Rangers shut out by Sabres, fall to 8th

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BUFFALO -- The collar just got a little tighter for the goal-starved Rangers.

In a game that could have put some breathing room between the Blueshirts and the Sabres, the Rangers inexplicably wheezed. For the first 40 minutes -- a span that coach John Tortorella called "unacceptable" -- the Sabres were quicker and more desperate, scored a goal and then locked it down in the third period for a 1-0 win Wednesday night that sent the Rangers tumbling into eighth place, just three points out of ninth.

Ninth-place Carolina beat Montreal, 5-2, which means four teams are battling for the final three Eastern Conference playoff spots with just more than a week left in the regular season.

The Rangers appeared to have dodged a bullet when Henrik Lundqvist, the team's most valuable asset, skated to the bench after the second period flexing his right leg. Lundqvist made a save on Chris Butler, whose shot hit the kneeling goalie above the right knee. He returned for the third period and said afterward that he was "under orders from upstairs" not to discuss the injury. He admitted that he had treatment and "my goal is to play" against the Islanders Thursday night.

Nonetheless, the loss was a stunning misstep for the Rangers, who have just three goals in four games and played, according to Tortorella "like it was Game 25 instead of Game 77."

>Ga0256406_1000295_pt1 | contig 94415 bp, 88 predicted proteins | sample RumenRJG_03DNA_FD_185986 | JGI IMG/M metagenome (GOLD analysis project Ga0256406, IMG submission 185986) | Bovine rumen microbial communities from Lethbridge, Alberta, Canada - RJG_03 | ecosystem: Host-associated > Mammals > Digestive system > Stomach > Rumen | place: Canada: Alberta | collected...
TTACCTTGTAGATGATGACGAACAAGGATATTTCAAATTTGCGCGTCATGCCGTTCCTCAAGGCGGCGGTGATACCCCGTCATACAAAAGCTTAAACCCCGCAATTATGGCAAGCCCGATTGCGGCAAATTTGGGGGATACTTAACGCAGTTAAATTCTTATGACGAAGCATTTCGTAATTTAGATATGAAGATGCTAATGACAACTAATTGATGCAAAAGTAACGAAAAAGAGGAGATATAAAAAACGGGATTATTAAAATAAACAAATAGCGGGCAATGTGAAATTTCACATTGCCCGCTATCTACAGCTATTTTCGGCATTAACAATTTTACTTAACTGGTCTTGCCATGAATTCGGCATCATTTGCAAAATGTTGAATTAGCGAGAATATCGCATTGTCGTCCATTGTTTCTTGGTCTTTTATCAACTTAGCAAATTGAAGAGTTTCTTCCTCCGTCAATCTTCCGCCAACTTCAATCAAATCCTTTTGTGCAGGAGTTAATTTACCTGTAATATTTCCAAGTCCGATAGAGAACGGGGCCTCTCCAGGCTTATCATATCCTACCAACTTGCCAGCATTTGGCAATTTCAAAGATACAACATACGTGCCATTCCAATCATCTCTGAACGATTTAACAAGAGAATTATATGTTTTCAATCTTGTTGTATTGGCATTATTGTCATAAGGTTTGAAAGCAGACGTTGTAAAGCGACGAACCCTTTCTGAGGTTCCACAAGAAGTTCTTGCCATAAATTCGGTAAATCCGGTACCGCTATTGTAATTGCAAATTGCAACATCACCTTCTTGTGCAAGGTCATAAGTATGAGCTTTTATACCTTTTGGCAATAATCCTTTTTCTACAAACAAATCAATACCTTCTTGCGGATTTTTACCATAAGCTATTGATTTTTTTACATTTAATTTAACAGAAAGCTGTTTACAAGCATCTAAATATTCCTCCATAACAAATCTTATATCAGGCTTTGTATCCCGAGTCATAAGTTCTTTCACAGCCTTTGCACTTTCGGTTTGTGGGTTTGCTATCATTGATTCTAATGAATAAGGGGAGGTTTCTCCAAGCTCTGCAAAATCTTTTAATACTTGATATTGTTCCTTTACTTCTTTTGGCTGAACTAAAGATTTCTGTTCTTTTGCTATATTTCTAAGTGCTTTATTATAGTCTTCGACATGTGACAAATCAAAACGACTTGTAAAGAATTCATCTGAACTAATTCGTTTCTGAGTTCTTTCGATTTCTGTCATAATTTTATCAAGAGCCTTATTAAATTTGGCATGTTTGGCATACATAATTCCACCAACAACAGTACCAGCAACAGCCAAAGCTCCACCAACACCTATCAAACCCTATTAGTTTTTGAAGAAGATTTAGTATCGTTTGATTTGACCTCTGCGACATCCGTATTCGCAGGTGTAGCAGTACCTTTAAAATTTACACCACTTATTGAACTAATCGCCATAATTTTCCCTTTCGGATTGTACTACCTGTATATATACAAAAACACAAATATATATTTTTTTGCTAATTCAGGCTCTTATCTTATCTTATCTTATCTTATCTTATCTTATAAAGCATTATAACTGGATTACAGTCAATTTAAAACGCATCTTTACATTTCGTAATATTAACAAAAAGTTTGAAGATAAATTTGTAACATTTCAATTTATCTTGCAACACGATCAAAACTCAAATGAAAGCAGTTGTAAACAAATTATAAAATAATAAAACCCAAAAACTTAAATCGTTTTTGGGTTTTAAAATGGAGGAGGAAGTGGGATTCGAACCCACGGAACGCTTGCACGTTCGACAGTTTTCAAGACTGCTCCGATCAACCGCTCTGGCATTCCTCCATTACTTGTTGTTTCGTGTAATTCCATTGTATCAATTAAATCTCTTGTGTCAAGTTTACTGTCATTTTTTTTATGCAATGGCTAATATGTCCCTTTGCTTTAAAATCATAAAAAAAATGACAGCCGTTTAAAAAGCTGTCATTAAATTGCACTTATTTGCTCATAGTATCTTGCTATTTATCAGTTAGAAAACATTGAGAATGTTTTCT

Although they are tied with the Sabres with 87 points, they are in eighth because the first playoff tiebreaker is wins after shootout wins are subtracted. Montreal, with 89 points, is in sixth, and has four games to play. The Rangers, Sabres and Hurricanes, who have 84 points, each have five games.

Just before the game, the Rangers appeared to catch a break when Sabres goalie Ryan Miller was scratched with an upper-body injury. But rookie Jhonas Enroth, playing in just his 10th game, had 23 saves for his first NHL shutout.

"We didn't treat it like a playoff game for the first 40 minutes," Brandon Dubinsky said. "We've shown we're capable of scoring goals so we're not going to get down on ourselves. We have to put this behind us and have a good start on the Island."

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The lone goal came in the second period. After Marc Staal dropped Tim Connolly and was sent off for interference, Connolly, on a power-play rush, fired from the left circle and the puck zipped over Lundqvist's right shoulder at 5:28. "He beat me fair and square," Lundqvist said. "It was a bomb."

In the scoreless first period, Artem Anisimov's putback of Dubinsky's shot with 2:02 left was waved off after referee Chris Rooney ruled that Ryan Callahan, tangled in the crease with Andrej Sekera, interfered with Enroth. "I was pretty upset about it," Dubinsky said. Tortorella and Callahan said it was the right call.

The Sabres had more jump early, outshooting the Rangers 11-2 midway through the first period before the Blueshirts' forechecking started to pen the Sabres in. "We couldn't really generate anything," Staal said, "and our shots were mostly from the outside." Which is where the Rangers will be in April without finding the net more often.

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